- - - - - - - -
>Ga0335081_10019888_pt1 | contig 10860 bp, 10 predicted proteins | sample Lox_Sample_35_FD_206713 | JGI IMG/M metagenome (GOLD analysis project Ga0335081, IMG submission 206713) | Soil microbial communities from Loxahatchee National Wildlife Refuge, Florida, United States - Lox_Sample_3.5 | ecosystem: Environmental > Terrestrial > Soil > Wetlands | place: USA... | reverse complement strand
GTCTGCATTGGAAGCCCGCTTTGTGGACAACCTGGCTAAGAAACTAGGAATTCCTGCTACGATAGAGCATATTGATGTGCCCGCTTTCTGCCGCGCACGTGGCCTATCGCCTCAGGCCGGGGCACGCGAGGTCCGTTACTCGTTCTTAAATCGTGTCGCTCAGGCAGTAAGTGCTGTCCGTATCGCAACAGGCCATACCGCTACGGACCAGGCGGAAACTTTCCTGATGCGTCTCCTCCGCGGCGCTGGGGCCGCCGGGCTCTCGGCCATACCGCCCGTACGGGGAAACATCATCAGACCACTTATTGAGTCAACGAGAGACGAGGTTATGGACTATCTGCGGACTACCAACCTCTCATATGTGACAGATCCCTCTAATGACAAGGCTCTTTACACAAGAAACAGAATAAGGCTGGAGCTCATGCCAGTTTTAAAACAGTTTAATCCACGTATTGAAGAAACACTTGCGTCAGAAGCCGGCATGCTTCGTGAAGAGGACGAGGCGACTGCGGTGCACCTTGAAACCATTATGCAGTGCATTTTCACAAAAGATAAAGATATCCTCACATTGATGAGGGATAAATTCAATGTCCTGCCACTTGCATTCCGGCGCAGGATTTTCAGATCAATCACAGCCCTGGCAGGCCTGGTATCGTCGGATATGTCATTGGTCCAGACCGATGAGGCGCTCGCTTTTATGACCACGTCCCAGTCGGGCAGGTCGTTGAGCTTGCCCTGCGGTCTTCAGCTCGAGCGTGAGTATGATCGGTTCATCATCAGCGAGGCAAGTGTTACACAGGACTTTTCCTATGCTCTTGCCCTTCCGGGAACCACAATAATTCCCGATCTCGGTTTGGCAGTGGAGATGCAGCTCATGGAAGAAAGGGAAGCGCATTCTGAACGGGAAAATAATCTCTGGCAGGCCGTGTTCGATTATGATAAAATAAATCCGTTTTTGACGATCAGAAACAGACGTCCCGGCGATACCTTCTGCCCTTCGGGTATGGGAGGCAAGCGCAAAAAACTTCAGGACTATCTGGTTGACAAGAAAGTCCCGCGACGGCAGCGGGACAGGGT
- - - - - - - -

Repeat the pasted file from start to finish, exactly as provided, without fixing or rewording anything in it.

>Ga0335081_10019888_pt1 | contig 10860 bp, 10 predicted proteins | sample Lox_Sample_35_FD_206713 | JGI IMG/M metagenome (GOLD analysis project Ga0335081, IMG submission 206713) | Soil microbial communities from Loxahatchee National Wildlife Refuge, Florida, United States - Lox_Sample_3.5 | ecosystem: Environmental > Terrestrial > Soil > Wetlands | place: USA... | reverse complement strand
GTCTGCATTGGAAGCCCGCTTTGTGGACAACCTGGCTAAGAAACTAGGAATTCCTGCTACGATAGAGCATATTGATGTGCCCGCTTTCTGCCGCGCACGTGGCCTATCGCCTCAGGCCGGGGCACGCGAGGTCCGTTACTCGTTCTTAAATCGTGTCGCTCAGGCAGTAAGTGCTGTCCGTATCGCAACAGGCCATACCGCTACGGACCAGGCGGAAACTTTCCTGATGCGTCTCCTCCGCGGCGCTGGGGCCGCCGGGCTCTCGGCCATACCGCCCGTACGGGGAAACATCATCAGACCACTTATTGAGTCAACGAGAGACGAGGTTATGGACTATCTGCGGACTACCAACCTCTCATATGTGACAGATCCCTCTAATGACAAGGCTCTTTACACAAGAAACAGAATAAGGCTGGAGCTCATGCCAGTTTTAAAACAGTTTAATCCACGTATTGAAGAAACACTTGCGTCAGAAGCCGGCATGCTTCGTGAAGAGGACGAGGCGACTGCGGTGCACCTTGAAACCATTATGCAGTGCATTTTCACAAAAGATAAAGATATCCTCACATTGATGAGGGATAAATTCAATGTCCTGCCACTTGCATTCCGGCGCAGGATTTTCAGATCAATCACAGCCCTGGCAGGCCTGGTATCGTCGGATATGTCATTGGTCCAGACCGATGAGGCGCTCGCTTTTATGACCACGTCCCAGTCGGGCAGGTCGTTGAGCTTGCCCTGCGGTCTTCAGCTCGAGCGTGAGTATGATCGGTTCATCATCAGCGAGGCAAGTGTTACACAGGACTTTTCCTATGCTCTTGCCCTTCCGGGAACCACAATAATTCCCGATCTCGGTTTGGCAGTGGAGATGCAGCTCATGGAAGAAAGGGAAGCGCATTCTGAACGGGAAAATAATCTCTGGCAGGCCGTGTTCGATTATGATAAAATAAATCCGTTTTTGACGATCAGAAACAGACGTCCCGGCGATACCTTCTGCCCTTCGGGTATGGGAGGCAAGCGCAAAAAACTTCAGGACTATCTGGTTGACAAGAAAGTCCCGCGACGGCAGCGGGACAGGGT